The industrialization and modernization programs created by international development agencies, and formulated from the perspectives of ‘‘western’’ nations, relied on foreign investment and manufacturing for export rather than for local consumption and did not encourage self-sufficiency in the global South (Sen & Grown 1987). Frequently, developing nations depended on single commodity export trade, leaving them vulnerable to the fluctuations and perils of world markets. Many developing economies were ‘‘denationalized’’ because foreign industrial capital often interfered with or restricted the autonomy of local governments, as well as the capacity of national industries to compete in the world market (Acosta Bele´n & Bose 1995).
In the 1960s and 1970s, dependency theorists such as Gunder Frank (1969) argued that discussions of the need for ‘‘modernization’’ hid the fact that industrial nations were exploiting developing ones. Indeed, developing nations usually were former colonial possessions of present day industrialized nations, and had therefore always been integrated into the capitalist system. They also noted that the modernization model was applied across the board, with little attention to specific national needs. At about the same time, other scholars underscored the problem that modernization approaches paid little attention to women’s particular needs and assumed they would benefit in a ‘‘trickle down’’ fashion as economies improved.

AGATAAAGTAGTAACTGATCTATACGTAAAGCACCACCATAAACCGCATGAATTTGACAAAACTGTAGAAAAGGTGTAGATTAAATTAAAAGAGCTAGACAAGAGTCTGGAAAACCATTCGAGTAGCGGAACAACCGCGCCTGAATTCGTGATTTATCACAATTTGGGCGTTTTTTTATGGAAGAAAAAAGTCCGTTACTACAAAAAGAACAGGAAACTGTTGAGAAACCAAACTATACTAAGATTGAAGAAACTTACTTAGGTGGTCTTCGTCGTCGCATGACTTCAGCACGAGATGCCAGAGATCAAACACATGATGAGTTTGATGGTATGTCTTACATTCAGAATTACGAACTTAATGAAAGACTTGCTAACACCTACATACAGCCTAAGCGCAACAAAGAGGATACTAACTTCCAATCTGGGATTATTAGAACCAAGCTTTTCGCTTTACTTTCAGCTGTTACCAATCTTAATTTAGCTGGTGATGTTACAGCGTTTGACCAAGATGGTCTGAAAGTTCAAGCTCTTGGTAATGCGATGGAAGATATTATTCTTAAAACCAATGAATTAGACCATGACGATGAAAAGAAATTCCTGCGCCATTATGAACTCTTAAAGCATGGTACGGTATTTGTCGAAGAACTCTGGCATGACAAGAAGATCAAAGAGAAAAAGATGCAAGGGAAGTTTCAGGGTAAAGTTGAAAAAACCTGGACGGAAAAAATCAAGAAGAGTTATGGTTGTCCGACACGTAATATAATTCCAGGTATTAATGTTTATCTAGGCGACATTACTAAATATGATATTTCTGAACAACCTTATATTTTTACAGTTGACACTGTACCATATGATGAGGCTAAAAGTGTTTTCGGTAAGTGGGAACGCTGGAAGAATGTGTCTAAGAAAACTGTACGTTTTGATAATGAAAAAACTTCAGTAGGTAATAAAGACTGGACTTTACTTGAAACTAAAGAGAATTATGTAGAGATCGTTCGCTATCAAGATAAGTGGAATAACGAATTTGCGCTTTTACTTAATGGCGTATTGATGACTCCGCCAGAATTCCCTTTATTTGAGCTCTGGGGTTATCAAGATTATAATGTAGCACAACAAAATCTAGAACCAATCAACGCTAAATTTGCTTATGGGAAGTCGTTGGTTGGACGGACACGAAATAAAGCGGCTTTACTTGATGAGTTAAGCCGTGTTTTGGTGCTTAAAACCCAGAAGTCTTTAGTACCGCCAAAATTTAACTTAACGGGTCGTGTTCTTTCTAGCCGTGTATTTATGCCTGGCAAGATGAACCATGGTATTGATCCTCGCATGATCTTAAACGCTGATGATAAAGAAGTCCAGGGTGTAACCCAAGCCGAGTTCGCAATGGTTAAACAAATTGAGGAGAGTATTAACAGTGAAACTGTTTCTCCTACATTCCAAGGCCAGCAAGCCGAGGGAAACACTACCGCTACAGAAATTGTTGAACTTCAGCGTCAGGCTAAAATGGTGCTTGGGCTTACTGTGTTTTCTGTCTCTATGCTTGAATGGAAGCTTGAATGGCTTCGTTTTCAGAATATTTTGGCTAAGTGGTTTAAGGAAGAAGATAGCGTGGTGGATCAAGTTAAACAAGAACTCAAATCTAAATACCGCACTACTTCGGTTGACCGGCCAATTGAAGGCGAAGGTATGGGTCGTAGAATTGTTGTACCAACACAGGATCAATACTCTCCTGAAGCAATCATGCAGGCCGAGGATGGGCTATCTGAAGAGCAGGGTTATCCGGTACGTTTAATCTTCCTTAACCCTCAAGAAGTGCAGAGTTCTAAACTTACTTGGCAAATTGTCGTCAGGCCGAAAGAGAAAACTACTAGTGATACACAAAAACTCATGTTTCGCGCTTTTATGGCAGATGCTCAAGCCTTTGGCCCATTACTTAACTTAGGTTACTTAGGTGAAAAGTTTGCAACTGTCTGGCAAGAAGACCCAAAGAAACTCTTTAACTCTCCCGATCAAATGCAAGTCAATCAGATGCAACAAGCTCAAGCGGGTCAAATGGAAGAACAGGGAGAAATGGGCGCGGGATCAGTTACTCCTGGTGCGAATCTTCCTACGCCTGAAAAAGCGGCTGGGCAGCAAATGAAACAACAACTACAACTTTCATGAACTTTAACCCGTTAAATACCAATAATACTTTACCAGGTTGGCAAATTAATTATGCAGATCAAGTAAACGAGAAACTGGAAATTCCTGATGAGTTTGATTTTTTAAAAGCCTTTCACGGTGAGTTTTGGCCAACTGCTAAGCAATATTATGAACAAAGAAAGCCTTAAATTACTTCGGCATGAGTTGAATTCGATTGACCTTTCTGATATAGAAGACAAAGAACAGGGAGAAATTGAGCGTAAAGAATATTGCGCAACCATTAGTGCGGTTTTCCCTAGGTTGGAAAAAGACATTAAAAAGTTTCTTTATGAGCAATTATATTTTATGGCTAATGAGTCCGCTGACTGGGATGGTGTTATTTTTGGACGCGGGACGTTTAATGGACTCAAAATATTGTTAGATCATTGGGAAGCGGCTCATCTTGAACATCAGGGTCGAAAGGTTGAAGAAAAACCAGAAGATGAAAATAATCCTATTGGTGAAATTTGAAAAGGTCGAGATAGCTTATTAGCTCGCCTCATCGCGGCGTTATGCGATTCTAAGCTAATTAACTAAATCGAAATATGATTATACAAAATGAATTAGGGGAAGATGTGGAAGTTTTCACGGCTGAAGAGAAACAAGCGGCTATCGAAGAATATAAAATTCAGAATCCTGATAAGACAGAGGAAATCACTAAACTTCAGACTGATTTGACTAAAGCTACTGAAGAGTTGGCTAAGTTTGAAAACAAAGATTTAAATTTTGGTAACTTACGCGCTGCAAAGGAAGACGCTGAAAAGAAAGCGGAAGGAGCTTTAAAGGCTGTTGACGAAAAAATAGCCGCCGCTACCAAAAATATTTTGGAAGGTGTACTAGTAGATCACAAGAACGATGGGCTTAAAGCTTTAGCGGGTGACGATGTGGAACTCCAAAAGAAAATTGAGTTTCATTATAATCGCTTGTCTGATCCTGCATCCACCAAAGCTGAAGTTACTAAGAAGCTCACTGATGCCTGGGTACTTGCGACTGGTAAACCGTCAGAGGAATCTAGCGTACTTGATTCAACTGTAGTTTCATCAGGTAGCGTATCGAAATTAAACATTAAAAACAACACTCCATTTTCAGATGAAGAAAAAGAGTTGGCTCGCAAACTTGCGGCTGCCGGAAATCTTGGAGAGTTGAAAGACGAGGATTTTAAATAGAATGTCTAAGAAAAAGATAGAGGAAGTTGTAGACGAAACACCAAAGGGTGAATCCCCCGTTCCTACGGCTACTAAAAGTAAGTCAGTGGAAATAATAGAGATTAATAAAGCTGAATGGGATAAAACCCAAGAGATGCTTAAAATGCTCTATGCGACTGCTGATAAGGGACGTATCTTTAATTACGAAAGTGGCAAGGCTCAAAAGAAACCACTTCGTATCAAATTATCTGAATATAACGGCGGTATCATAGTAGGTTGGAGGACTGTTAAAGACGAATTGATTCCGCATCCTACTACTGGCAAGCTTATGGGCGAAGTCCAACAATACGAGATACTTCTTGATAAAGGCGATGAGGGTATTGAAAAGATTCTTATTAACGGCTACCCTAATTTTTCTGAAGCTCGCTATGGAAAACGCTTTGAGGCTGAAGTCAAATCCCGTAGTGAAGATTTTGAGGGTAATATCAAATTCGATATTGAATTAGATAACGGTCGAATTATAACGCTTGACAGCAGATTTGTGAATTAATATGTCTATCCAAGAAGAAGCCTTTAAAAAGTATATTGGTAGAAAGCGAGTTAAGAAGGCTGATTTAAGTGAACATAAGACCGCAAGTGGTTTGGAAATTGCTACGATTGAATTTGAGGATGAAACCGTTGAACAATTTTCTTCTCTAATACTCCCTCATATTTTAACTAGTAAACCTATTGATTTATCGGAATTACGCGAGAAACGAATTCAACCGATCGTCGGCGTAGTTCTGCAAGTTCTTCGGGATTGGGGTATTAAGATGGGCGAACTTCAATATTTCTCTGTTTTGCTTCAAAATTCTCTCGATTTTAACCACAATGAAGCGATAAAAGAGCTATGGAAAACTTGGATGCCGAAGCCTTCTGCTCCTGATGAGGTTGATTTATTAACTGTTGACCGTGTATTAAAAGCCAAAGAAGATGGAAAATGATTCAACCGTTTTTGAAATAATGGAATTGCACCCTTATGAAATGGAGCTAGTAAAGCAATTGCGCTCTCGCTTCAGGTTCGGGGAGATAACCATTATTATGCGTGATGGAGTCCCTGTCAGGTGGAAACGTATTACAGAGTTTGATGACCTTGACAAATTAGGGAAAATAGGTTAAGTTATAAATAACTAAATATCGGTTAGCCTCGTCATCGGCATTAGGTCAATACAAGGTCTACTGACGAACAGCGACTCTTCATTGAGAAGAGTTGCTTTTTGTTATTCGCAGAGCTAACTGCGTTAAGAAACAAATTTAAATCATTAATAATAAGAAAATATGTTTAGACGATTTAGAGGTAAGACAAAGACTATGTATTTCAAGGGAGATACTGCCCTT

In 1975 the United Nations proclaimed the first International Women’s Year and the decade 1975–85 was known as the Decade for Women. The UN’s focus was intended to acknowledge that women had been active participants in the development process from the beginning, and the call to integrate women into development was more of a denunciation of the male oriented biases in development policies and the invisibility to which development agencies had relegated women’s participation:
Indeed, the pervasive idea that men were the primary earners often led to the formulation of development policies that excluded or diminished women’s productive roles and thus their status; added extra hours to their double bur- den when they had to replace men (now engaged in wage labor) in the subsistence activities that were performed collectively before; and often did not even account properly for women’s actual participation and contributions. (Acosta-Bele´n & Bose 1995: 20)
Prior to Boserup’s (1970) key publication, most of the development literature ignored women’s economic role and contributions. Assuming women were passive dependents, researchers and practitioners relegated them to reproductive rather than productive roles, con fining them to an undervalued domestic sphere isolated from the rest of the social structure. Little attention was paid to variations in women and men’s economic roles in different global South nations or to women’s activities in the informal economy.
One of Boserup’s major contributions was to empirically establish the vital role of women in agricultural economies and to recognize that economic development, with its tendency to encourage labor specialization, was actually depriving women of their original productive functions and on the whole deteriorating their status. Acknowledged by many as a path breaker in the field of women and development (Bener´ıa 1982; Bolles 1988; Sen & Grown 1987), Boserup is credited with documenting the existence of a gendered division of labor across nations and showing that women’s labor had not been reported in official records. (Acosta-Bele´n & Bose 1995: 22)